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Mammal Fossils

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| image = [[File:Short-Faced Bear Skull.jpeg]]
| caption = skull of short-faced bear
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<p>Mammals first appeared during the Triassic Period and lived with dinosaurs during the Mesozoic Era. At the beginning of the Cenozoic Era, after extinction of the dinosaurs about 65 million years ago, mammals flourished and diversified. However, similar to the Mesozoic Era, Ohio was an upland land mass and erosion removed large quantities of rock. It is probable that mammals roamed Ohio just as had the dinosaurs but no rocks, and therefore no mammal remains from the Paleogene and Neogene Periods are preserved in the state. It was not until the Pleistocene Ice Age that remains of mammals were entombed and preserved in sediments.</p>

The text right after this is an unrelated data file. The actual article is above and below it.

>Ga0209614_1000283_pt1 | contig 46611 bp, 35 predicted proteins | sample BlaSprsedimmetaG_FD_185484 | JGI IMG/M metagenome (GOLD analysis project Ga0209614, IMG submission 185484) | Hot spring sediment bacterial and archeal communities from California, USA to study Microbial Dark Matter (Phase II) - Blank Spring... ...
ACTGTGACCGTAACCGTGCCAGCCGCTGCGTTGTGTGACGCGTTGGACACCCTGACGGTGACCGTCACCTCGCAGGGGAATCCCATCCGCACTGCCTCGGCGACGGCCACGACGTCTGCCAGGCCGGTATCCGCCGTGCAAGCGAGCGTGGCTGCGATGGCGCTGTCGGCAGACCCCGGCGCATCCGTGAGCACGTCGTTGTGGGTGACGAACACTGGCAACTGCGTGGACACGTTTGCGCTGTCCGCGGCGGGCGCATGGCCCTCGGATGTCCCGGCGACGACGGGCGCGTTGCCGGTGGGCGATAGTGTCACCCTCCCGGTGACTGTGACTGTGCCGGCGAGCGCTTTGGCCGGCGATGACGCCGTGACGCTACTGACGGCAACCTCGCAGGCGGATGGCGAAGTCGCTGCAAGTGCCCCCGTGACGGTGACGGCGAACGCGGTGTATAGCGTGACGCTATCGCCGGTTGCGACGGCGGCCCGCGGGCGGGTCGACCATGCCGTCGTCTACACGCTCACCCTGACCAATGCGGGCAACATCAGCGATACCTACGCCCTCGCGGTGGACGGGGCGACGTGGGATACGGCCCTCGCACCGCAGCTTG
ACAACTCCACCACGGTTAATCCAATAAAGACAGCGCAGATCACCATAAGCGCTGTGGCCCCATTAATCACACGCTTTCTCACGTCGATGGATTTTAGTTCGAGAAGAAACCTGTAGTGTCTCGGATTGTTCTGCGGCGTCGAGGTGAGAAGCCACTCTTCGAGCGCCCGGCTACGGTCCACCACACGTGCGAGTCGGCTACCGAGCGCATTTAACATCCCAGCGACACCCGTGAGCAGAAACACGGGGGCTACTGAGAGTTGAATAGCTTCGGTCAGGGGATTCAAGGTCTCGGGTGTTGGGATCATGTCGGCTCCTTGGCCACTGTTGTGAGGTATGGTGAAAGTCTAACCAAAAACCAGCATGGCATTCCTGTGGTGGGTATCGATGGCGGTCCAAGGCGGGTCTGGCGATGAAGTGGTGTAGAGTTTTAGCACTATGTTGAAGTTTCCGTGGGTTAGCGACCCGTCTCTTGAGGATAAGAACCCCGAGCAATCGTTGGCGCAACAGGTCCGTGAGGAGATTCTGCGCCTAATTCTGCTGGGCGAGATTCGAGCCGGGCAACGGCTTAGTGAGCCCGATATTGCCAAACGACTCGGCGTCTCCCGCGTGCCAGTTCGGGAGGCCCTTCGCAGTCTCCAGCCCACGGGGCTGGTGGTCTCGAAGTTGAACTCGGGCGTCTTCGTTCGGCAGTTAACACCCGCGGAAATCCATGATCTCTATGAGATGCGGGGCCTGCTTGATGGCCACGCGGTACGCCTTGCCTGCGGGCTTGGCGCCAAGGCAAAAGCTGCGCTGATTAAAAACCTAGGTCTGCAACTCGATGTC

<p>Most, if not all, mammal remains from Pleistocene sediments in Ohio represent the last part of the Ice Age (Wisconsinan) and many sites yield radiocarbon dates that place them very near the end of the Ice Age (10,000 years ago) when glacial ice had been gone from the state for several thousand years. Most of the fossil-bearing deposits represent former glacial lakes and ponds that are now swampy areas. Excavation of these deposits sometimes yields large bones that are easily recognized as unusual. Isolated teeth, tusks, and bones are commonly picked up along streams and rivers in sand and gravel deposited as out wash of from melting glaciers. These specimens are commonly broken and water worn. The best specimens and the greatest diversity are from deposits preserved in caves and sinkholes. Only one such deposit is known from Ohio, although they are abundant in other states with better development of caves.</p>